Climate change is retained energy
The incoming solar energy to the Earth averages out across the planet’s surface area to 342 W/m2 . For a stable climate this incoming energy must be balanced by the same amount of energy going out into space as heat, but currently there is only 339 W/m2 of outgoing energy. So, there is approximately 3 W/m2 of energy retained by the Earth.
Effective action on climate change requires that the net energy being retained within the planet’s systems is reduced by this 3 W/m2. This sets the goal that boosting nature’s cooling and carbon draw down system must achieve. Once we have identified the main processes of the soil carbon sponge, we can look at the numbers and compare the potential to boost those processes by even a small percentage and easily reach this goal.
Simply note for now that this is less than 1% of incoming solar radiation. Also, this 3 Watts will only correct the future retention of heat, not the legacy excess heat already in the system
Climate extremes are all water related
The droughts and floods that are exacerbated by climate change involve an excess or lack of water. The wildfires that are exacerbated by climate change are the result of a lack of retained water in various ecosystems, like forests and grasslands. The increased storms and hurricanes and the rise of sea levels that come with climate change are both about water. The systemic aridification of large regions of continents is driven by a lack of retained water.
All of these climate extremes are driven by hydrological processes, with dangerous positive feedback effects, which means that the worse things get, the faster things will get worse, on an exponential trajectory. These climate extremes are all happening now, well in advance of the 2 degree global temperature rise that has been agreed (politically) to represent the theoretically safe level.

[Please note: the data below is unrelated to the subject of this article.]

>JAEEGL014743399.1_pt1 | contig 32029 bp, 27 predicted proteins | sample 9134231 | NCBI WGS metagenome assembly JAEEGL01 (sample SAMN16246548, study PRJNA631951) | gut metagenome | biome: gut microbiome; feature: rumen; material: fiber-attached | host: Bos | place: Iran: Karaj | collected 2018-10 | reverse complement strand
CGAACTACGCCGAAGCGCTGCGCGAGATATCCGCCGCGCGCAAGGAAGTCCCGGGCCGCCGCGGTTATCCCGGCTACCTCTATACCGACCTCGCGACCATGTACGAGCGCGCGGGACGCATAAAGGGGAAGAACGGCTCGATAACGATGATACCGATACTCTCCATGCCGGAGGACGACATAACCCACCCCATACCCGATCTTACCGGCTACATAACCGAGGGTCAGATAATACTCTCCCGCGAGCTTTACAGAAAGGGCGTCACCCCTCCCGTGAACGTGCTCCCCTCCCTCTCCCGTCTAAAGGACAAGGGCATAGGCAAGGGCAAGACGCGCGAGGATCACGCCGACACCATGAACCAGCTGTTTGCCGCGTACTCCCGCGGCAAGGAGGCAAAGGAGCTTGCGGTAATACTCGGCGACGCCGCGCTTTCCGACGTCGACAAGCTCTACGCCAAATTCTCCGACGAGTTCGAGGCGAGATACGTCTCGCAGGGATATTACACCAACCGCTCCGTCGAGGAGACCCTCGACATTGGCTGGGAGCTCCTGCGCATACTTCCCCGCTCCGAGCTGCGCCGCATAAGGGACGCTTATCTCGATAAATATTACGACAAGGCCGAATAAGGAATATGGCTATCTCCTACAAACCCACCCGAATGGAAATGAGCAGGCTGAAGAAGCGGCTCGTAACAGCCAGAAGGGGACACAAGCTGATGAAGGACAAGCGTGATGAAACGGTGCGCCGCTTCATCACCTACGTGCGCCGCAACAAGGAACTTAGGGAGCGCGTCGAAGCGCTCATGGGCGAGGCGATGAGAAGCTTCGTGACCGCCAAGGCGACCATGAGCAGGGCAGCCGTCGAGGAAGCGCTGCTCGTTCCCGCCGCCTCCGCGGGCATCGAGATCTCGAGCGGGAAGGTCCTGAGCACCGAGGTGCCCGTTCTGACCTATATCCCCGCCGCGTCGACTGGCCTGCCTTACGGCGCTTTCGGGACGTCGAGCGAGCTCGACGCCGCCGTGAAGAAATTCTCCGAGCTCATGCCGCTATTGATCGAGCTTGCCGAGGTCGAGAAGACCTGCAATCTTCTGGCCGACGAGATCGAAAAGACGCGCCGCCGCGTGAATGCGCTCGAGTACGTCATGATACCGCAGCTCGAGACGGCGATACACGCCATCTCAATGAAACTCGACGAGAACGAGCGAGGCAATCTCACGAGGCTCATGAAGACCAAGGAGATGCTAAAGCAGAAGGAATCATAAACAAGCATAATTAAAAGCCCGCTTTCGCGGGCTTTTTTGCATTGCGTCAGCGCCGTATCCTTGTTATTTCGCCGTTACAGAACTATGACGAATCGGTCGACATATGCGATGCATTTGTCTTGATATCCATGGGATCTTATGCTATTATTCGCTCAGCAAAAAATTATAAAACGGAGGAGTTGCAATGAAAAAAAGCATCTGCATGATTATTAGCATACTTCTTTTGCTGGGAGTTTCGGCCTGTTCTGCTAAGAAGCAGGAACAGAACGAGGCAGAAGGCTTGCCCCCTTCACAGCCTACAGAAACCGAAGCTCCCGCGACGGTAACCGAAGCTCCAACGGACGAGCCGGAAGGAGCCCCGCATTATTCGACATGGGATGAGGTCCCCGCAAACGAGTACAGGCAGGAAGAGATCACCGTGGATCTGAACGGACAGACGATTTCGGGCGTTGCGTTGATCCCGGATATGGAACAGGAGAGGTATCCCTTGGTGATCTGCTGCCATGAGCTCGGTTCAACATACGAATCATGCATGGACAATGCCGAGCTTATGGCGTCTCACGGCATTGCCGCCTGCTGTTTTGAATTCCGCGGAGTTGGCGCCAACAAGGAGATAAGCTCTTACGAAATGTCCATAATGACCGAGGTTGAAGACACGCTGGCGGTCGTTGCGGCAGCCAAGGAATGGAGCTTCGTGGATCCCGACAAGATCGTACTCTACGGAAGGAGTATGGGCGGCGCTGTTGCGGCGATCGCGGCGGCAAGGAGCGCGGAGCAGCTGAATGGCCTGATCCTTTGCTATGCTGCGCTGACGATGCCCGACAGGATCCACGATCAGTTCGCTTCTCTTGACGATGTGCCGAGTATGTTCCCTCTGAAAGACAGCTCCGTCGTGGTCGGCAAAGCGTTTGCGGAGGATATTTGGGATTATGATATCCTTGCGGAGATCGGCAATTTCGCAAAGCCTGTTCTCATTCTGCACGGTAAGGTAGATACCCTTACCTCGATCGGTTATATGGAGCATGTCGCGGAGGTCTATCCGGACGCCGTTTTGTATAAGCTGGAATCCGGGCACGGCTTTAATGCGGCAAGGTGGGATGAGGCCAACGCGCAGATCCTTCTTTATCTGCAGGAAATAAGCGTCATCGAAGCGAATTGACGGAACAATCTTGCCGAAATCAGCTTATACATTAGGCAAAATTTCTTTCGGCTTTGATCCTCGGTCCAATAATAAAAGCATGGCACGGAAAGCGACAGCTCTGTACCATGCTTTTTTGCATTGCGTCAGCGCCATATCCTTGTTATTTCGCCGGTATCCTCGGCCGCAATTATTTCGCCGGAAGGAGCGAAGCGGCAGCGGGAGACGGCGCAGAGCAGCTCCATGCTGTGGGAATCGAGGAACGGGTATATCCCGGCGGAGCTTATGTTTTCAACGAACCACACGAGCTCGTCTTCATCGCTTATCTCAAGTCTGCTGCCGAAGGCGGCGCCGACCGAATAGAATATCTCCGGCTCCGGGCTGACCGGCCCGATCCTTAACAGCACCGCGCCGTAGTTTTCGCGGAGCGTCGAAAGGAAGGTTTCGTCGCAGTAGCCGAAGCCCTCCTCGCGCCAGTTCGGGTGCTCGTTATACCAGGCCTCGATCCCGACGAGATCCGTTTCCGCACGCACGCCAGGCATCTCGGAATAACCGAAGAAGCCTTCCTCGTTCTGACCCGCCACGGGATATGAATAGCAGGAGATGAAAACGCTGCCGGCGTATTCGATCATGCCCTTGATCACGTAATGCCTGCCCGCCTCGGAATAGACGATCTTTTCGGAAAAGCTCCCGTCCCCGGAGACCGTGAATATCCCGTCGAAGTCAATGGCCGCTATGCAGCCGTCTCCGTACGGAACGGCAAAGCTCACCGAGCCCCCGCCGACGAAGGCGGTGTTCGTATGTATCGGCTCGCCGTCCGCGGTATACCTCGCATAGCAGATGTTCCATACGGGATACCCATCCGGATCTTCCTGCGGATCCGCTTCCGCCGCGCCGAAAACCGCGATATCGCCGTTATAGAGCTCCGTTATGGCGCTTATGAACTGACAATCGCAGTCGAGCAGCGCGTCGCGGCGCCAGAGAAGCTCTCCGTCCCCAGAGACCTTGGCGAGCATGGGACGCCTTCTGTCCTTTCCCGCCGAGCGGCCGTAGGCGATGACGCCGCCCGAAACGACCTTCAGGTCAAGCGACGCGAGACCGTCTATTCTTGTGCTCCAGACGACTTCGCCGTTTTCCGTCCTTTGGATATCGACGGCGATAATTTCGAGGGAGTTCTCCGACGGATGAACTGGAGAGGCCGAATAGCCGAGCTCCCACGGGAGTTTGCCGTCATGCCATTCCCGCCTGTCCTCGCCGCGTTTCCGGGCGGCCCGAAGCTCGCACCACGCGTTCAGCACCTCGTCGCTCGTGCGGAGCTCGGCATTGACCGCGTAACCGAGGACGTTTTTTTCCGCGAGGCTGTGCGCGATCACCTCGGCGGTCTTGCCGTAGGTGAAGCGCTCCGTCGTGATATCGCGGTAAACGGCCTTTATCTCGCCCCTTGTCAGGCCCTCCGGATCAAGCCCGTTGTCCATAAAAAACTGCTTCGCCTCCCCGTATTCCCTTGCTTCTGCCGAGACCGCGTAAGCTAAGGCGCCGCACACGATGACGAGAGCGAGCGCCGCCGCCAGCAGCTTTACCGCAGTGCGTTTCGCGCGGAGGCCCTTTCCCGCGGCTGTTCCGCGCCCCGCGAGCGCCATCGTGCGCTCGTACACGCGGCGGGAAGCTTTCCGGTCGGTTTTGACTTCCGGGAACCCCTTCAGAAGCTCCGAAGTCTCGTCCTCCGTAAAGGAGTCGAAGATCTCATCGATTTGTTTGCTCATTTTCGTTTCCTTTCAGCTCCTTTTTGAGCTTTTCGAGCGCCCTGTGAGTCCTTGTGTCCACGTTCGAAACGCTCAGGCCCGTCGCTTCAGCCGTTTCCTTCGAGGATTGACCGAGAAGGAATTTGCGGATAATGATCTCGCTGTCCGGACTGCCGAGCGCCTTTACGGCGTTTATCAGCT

Dangerous climate extremes are already our new reality
Incoming solar radiation heats the atmosphere at the equator, creating Hadley Cells, which draw moisture upward into the atmosphere from the tropics and deliver hot dry air falling in the temperate zones. These cells are part of the natural process that has been self-regulating the climate for hundreds of millions of years, but now with the excess of energy being retained in the Earth system, these cells have expanded both northward and southward by some 300km.
This hot air being forced further from the equator also pushes back the reach of the polar vortices, cool cells of moist air which usually deliver reliable winter rains to the temperate zones, but are now delivering their rains 300km closer to the poles than they used to, resulting in increasing aridification on a global scale.
For example, a large region of South Western Australia has experienced a now permanent 20% decrease in rainfall and a 30 to 40% decrease in stream-flow soil-recharge. Similar outcomes are playing out across California and the south west of the United States, in the Middle East, and across southern Europe from Spain right across to Syria. We know that in Syria this has led to social crisis and collapse, with farms being abandoned after 10,000 years of productive agriculture, and with soils and hydrology systems having collapsed.